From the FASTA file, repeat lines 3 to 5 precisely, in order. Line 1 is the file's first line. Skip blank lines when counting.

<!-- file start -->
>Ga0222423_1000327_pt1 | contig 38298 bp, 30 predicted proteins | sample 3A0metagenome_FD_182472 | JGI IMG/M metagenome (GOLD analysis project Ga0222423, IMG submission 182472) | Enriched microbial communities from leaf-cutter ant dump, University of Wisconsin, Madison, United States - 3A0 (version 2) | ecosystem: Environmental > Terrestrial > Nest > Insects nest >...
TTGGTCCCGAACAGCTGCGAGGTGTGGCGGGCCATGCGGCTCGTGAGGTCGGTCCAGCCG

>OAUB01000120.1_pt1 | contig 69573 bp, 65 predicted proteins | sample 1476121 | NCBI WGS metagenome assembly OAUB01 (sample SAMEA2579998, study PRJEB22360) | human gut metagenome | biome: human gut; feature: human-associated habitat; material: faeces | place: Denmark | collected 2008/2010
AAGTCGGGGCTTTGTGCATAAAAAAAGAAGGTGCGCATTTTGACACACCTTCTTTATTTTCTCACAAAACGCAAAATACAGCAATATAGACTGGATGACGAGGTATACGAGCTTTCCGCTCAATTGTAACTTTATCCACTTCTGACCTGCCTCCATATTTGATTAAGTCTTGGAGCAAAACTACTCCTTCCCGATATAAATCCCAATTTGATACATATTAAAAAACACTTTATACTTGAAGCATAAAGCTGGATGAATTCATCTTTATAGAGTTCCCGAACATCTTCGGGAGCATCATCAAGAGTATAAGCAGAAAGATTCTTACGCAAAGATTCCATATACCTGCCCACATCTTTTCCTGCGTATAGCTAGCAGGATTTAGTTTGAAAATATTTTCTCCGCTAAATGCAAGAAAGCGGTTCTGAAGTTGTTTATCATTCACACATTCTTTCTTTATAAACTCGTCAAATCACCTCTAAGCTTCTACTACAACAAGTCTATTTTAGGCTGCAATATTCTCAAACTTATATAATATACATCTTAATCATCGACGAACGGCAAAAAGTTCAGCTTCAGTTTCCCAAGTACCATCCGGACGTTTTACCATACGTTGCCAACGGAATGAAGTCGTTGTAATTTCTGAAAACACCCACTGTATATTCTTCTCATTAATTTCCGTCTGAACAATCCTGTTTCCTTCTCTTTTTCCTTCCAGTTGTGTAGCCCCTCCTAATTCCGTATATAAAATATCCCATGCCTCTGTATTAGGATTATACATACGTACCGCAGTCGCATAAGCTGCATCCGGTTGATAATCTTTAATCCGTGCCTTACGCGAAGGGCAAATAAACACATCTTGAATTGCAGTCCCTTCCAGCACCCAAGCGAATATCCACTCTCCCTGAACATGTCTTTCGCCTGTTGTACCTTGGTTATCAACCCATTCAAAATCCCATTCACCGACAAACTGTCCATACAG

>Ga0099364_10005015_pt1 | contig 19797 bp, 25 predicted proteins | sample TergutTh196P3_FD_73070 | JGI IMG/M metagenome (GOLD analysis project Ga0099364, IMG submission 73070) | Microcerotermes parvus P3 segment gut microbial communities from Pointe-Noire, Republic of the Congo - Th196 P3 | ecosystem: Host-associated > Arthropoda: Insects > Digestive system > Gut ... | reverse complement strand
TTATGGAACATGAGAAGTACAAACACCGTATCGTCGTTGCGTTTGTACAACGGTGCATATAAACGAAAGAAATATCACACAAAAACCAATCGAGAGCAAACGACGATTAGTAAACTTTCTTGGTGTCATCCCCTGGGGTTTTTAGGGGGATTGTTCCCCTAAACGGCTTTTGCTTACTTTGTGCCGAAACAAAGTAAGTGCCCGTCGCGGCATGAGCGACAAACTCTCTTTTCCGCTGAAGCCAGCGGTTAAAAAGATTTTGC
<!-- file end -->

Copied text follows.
>OAUB01000120.1_pt1 | contig 69573 bp, 65 predicted proteins | sample 1476121 | NCBI WGS metagenome assembly OAUB01 (sample SAMEA2579998, study PRJEB22360) | human gut metagenome | biome: human gut; feature: human-associated habitat; material: faeces | place: Denmark | collected 2008/2010
AAGTCGGGGCTTTGTGCATAAAAAAAGAAGGTGCGCATTTTGACACACCTTCTTTATTTTCTCACAAAACGCAAAATACAGCAATATAGACTGGATGACGAGGTATACGAGCTTTCCGCTCAATTGTAACTTTATCCACTTCTGACCTGCCTCCATATTTGATTAAGTCTTGGAGCAAAACTACTCCTTCCCGATATAAATCCCAATTTGATACATATTAAAAAACACTTTATACTTGAAGCATAAAGCTGGATGAATTCATCTTTATAGAGTTCCCGAACATCTTCGGGAGCATCATCAAGAGTATAAGCAGAAAGATTCTTACGCAAAGATTCCATATACCTGCCCACATCTTTTCCTGCGTATAGCTAGCAGGATTTAGTTTGAAAATATTTTCTCCGCTAAATGCAAGAAAGCGGTTCTGAAGTTGTTTATCATTCACACATTCTTTCTTTATAAACTCGTCAAATCACCTCTAAGCTTCTACTACAACAAGTCTATTTTAGGCTGCAATATTCTCAAACTTATATAATATACATCTTAATCATCGACGAACGGCAAAAAGTTCAGCTTCAGTTTCCCAAGTACCATCCGGACGTTTTACCATACGTTGCCAACGGAATGAAGTCGTTGTAATTTCTGAAAACACCCACTGTATATTCTTCTCATTAATTTCCGTCTGAACAATCCTGTTTCCTTCTCTTTTTCCTTCCAGTTGTGTAGCCCCTCCTAATTCCGTATATAAAATATCCCATGCCTCTGTATTAGGATTATACATACGTACCGCAGTCGCATAAGCTGCATCCGGTTGATAATCTTTAATCCGTGCCTTACGCGAAGGGCAAATAAACACATCTTGAATTGCAGTCCCTTCCAGCACCCAAGCGAATATCCACTCTCCCTGAACATGTCTTTCGCCTGTTGTACCTTGGTTATCAACCCATTCAAAATCCCATTCACCGACAAACTGTCCATACAG

>Ga0099364_10005015_pt1 | contig 19797 bp, 25 predicted proteins | sample TergutTh196P3_FD_73070 | JGI IMG/M metagenome (GOLD analysis project Ga0099364, IMG submission 73070) | Microcerotermes parvus P3 segment gut microbial communities from Pointe-Noire, Republic of the Congo - Th196 P3 | ecosystem: Host-associated > Arthropoda: Insects > Digestive system > Gut ... | reverse complement strand